Synopsis by Eleanor Mannikka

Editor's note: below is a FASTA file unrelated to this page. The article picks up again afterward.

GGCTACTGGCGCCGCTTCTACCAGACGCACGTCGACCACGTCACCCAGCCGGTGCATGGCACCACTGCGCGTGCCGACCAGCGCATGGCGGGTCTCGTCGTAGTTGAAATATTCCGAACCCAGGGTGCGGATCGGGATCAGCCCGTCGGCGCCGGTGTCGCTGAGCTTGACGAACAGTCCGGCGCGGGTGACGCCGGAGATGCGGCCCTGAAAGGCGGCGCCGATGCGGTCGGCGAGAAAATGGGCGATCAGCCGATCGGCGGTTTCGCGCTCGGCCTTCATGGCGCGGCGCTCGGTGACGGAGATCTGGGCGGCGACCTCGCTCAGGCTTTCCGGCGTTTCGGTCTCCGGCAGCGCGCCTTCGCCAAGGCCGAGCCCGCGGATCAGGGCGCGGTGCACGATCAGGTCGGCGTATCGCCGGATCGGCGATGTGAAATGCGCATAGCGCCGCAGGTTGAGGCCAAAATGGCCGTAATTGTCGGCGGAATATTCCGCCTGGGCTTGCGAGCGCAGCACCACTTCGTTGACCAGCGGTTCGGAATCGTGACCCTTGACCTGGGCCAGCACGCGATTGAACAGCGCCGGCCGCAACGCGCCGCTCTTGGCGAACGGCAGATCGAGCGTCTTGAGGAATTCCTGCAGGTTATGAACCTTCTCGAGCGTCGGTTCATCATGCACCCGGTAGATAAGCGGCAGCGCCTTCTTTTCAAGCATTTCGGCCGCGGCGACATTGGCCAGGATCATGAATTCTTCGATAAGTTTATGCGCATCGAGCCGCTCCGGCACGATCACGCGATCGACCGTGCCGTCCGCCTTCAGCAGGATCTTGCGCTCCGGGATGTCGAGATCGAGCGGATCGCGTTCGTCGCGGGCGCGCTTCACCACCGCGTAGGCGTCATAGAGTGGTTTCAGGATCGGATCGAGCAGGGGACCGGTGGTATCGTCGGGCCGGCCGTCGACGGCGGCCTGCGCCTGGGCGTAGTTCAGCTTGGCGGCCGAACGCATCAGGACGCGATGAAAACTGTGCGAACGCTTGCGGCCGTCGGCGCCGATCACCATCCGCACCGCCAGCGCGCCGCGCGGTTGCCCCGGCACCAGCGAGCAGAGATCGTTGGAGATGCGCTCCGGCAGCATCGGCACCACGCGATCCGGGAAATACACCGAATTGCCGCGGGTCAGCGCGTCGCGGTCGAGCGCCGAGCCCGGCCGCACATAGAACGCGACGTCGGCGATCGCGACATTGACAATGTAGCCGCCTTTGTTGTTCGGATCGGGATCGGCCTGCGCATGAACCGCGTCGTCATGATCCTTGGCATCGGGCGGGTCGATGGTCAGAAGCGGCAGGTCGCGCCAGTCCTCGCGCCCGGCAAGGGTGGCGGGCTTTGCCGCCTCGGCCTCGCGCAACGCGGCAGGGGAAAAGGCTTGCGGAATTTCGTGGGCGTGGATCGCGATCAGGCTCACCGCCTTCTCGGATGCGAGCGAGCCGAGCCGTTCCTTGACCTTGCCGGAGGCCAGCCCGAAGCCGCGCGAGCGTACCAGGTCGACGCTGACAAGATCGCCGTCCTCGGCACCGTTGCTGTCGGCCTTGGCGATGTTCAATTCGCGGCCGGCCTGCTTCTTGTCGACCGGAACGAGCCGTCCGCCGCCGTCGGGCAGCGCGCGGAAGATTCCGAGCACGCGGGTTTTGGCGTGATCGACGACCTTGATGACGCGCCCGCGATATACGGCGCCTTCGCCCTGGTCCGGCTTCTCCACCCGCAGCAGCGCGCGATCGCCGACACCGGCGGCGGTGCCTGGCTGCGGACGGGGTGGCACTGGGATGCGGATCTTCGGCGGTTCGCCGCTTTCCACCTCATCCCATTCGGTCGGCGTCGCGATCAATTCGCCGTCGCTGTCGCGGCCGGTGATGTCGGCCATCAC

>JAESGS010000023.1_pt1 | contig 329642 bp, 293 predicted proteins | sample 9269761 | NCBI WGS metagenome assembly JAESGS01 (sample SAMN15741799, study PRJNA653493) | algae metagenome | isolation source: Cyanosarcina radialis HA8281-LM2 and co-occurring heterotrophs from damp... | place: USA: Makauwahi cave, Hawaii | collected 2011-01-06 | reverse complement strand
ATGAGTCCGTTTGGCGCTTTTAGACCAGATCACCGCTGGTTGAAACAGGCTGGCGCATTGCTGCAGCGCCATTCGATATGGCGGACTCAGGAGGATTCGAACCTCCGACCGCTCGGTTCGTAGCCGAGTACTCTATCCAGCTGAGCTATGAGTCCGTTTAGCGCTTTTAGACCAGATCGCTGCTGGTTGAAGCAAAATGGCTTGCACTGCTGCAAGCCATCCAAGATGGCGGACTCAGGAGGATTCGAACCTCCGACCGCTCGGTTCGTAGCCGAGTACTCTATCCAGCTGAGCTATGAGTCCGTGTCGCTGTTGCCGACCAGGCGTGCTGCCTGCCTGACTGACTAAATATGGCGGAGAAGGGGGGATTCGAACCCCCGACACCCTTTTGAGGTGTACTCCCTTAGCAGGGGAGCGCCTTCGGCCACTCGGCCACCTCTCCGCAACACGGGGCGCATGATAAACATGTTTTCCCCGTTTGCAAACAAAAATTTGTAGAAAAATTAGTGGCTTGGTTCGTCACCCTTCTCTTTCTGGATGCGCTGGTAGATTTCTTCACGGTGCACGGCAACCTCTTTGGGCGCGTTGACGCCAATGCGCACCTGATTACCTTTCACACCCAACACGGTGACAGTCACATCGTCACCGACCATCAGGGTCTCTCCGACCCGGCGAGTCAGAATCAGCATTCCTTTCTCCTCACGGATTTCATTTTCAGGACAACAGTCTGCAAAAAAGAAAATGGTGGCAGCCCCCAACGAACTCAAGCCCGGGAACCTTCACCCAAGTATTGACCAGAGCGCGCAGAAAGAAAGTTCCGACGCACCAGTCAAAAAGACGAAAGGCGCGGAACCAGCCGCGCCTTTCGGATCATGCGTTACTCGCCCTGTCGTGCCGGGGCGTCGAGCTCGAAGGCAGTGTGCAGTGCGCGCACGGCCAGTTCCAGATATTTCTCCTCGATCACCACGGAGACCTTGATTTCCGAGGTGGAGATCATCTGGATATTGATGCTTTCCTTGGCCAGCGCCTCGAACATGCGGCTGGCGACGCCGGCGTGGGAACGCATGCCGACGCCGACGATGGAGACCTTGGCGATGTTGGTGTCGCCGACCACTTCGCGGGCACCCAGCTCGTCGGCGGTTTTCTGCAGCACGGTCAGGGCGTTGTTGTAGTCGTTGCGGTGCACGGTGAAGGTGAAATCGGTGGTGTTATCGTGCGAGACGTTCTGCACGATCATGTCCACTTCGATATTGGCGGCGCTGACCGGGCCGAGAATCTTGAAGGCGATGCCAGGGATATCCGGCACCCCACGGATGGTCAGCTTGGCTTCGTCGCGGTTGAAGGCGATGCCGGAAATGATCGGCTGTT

Dominique Cassuto de Bonet and her husband Salvador Bonet spent three years in Tiznado, a Venezuelan village doomed to underwater extinction when a large dam was completed. During their three-year stay, Tiznado was also suffering a slow economic death as its more able-bodied and adventuresome citizens left to seek work elsewhere, or moved in with relatives in more promising towns. By the end of the Bonet's stay in Tiznado, most of the young people had already left, and only the elderly and small children remained behind - unable to move away for obvious reasons. But even these remnants of humanity will have to leave before long because the government will soon close down the village, its schools, its houses, and its ancient community with all the oral history that goes with it. In exchange for moving out, the villagers are offered a pittance for their former houses, not nearly what they are worth and certainly not enough to get them started somewhere else. Most head for "ranchos" (slum dwellings) and the hope of surviving a bit longer. As the range of village inhabitants are captured on film in their daily activities, as their thoughts and responses are recorded, and the slow disintegration of the community becomes apparent, all the facets of village life and death, of the failing social system, and of human tragedy are poignantly and sensitively brought forward.